A recent investigation reveals a few rotten bad apples in the industry mix.
Article updated 2:30 p.m. PDT/5:30 p.m. EDT with comments from GGA.
BURLINGAME, Calif. — WeDriveU, Inc., a professional driver staffing service that works with the Avis rental car agency, recently partnered with Global Ground Automation, Inc. (GGA), a supplier of ground transportation reservation software.
The partnership combines Chauffeur Drive by WeDriveU with GGA’s online ground transportation marketplace. Corporate travel managers, agents and employees can add a WeDriveU chauffeur for meetings, business travel, event shuttles and social occasions through global distribution systems (GDS) or corporate booking tools powered by GGA.
WeDriveU, a separate company from Avis but that does regular business with the rental car agency, offers chauffeurs and security drivers throughout the U.S. and Canada to drive clients in their vehicles or in an Avis rental vehicle for itineraries that range from a full day of meetings to a week-long event.
“WeDriveU has an innovative offering that’s transforming the way corporations think of full day car and driver use,” said Gregg Tuccillo, president of Global Ground Automation, in a news release statement. “Integrating WeDriveU’s Chauffeur Drive service into an overall travel management plan offers considerable cost savings.”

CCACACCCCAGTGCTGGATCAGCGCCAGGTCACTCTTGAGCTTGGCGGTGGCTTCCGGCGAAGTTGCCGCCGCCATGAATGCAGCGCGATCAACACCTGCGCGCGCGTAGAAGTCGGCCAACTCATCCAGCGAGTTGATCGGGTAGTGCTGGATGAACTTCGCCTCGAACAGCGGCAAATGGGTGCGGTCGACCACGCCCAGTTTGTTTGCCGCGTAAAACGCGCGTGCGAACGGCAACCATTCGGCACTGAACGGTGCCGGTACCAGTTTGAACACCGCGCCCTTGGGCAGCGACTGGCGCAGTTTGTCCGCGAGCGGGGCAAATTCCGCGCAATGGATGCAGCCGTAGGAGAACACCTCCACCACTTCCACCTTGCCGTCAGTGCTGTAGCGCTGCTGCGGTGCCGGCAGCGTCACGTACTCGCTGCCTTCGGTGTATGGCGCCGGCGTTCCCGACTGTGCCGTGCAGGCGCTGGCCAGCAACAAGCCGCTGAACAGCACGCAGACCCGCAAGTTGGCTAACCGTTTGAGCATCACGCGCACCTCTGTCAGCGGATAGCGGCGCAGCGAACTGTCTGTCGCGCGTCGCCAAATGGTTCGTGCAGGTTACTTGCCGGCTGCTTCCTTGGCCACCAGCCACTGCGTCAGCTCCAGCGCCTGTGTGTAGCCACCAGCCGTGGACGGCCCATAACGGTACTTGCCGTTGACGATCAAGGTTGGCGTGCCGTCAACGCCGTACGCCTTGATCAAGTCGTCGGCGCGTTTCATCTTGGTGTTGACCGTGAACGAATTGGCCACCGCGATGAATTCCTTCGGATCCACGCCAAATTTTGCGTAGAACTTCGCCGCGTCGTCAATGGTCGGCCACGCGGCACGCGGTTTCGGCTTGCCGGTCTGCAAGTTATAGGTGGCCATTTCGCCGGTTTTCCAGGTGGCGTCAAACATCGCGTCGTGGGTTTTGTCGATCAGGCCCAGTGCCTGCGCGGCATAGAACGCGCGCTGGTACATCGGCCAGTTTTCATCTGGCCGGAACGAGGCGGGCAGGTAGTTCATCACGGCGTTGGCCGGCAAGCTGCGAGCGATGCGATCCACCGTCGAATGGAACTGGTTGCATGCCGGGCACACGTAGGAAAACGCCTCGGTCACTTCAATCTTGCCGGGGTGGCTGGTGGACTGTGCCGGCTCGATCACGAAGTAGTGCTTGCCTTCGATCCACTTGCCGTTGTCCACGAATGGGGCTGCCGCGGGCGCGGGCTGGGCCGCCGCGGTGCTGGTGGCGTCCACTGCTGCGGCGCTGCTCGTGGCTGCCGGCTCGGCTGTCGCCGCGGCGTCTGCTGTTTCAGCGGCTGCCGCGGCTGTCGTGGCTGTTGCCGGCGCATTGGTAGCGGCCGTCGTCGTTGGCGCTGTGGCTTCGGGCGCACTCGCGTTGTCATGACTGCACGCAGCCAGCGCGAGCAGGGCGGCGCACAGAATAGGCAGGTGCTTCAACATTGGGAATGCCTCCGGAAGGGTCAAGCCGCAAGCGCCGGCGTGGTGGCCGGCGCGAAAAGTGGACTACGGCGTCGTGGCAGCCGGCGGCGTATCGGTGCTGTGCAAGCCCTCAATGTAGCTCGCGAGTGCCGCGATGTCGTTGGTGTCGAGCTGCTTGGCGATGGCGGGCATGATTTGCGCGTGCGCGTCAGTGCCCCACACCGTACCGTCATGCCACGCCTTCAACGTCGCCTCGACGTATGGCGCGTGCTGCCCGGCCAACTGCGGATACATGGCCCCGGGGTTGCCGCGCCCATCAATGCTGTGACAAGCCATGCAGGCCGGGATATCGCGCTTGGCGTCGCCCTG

The Avis/WeDriveU business model has been fought intensely by chauffeured transportation industry leaders and advocates who contend it skirts regulatory, licensing, and safety measures in states, municipalities, and airports nationwide. During the last few years, the National Limousine Association and assorted state associations have successfully advanced legislation at the state level and regulatory reforms at local airport levels that have effectively invalidated the Avis chauffeured venture in many areas. Those include the states of New Jersey and California, the cities of Philadelphia, Atlanta and Houston, the county of Miami-Dade in Florida, and at airports and ports under the jurisdiction of the Port Authority of New York and New Jersey.
By separating chauffeurs and vehicles into distinct incorporated companies, Avis and WeDriveU offer the same services as traditional luxury limousine companies but are not held accountable to the same regulatory costs, licensing, insurance, and safety standards. This enables them to undercut the chauffeured transportation market with lower rates. Chauffeured transportation companies must then compete at a disadvantage.
NLA President Diane Forgy said that outrage about the venture was rippling among operators throughout the industry this week as they became aware of the partnership.
In a statement to LCT Magazine, Forgy said: “There have been numerous conflicts with WeDriveU, and regulators around the country determined their business model not to comply with licensing and insurance requirements. This agreement with GGA provides another avenue to access their services, but it does not change the fact that they may be operating illegally and those challenges will probably continue.”